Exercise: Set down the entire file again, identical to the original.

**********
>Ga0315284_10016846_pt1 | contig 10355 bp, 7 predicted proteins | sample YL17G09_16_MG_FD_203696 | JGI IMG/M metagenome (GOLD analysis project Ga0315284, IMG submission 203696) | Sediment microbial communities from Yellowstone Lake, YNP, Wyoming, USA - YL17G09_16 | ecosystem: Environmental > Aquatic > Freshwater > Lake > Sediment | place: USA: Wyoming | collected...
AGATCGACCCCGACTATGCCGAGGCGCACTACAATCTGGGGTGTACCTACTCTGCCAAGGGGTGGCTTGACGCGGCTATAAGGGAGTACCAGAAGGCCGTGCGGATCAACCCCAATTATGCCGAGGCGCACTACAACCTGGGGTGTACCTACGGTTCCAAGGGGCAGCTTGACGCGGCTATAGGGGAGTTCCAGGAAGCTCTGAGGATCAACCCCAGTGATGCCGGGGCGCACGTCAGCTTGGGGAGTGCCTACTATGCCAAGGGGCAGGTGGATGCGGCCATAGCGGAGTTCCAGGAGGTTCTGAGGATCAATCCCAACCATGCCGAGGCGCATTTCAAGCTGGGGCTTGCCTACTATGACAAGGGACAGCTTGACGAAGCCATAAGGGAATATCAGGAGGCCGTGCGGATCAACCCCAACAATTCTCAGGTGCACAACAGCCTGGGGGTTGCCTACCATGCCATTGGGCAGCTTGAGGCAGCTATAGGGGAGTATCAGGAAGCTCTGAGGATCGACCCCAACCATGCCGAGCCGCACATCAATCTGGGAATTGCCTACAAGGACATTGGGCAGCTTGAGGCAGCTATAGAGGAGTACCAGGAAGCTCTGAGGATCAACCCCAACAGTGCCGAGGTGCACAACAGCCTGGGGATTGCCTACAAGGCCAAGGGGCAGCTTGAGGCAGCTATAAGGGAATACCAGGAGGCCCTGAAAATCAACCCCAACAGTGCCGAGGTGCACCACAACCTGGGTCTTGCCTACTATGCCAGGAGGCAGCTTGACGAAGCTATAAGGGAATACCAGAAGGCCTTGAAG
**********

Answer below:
>Ga0315284_10016846_pt1 | contig 10355 bp, 7 predicted proteins | sample YL17G09_16_MG_FD_203696 | JGI IMG/M metagenome (GOLD analysis project Ga0315284, IMG submission 203696) | Sediment microbial communities from Yellowstone Lake, YNP, Wyoming, USA - YL17G09_16 | ecosystem: Environmental > Aquatic > Freshwater > Lake > Sediment | place: USA: Wyoming | collected...
AGATCGACCCCGACTATGCCGAGGCGCACTACAATCTGGGGTGTACCTACTCTGCCAAGGGGTGGCTTGACGCGGCTATAAGGGAGTACCAGAAGGCCGTGCGGATCAACCCCAATTATGCCGAGGCGCACTACAACCTGGGGTGTACCTACGGTTCCAAGGGGCAGCTTGACGCGGCTATAGGGGAGTTCCAGGAAGCTCTGAGGATCAACCCCAGTGATGCCGGGGCGCACGTCAGCTTGGGGAGTGCCTACTATGCCAAGGGGCAGGTGGATGCGGCCATAGCGGAGTTCCAGGAGGTTCTGAGGATCAATCCCAACCATGCCGAGGCGCATTTCAAGCTGGGGCTTGCCTACTATGACAAGGGACAGCTTGACGAAGCCATAAGGGAATATCAGGAGGCCGTGCGGATCAACCCCAACAATTCTCAGGTGCACAACAGCCTGGGGGTTGCCTACCATGCCATTGGGCAGCTTGAGGCAGCTATAGGGGAGTATCAGGAAGCTCTGAGGATCGACCCCAACCATGCCGAGCCGCACATCAATCTGGGAATTGCCTACAAGGACATTGGGCAGCTTGAGGCAGCTATAGAGGAGTACCAGGAAGCTCTGAGGATCAACCCCAACAGTGCCGAGGTGCACAACAGCCTGGGGATTGCCTACAAGGCCAAGGGGCAGCTTGAGGCAGCTATAAGGGAATACCAGGAGGCCCTGAAAATCAACCCCAACAGTGCCGAGGTGCACCACAACCTGGGTCTTGCCTACTATGCCAGGAGGCAGCTTGACGAAGCTATAAGGGAATACCAGAAGGCCTTGAAG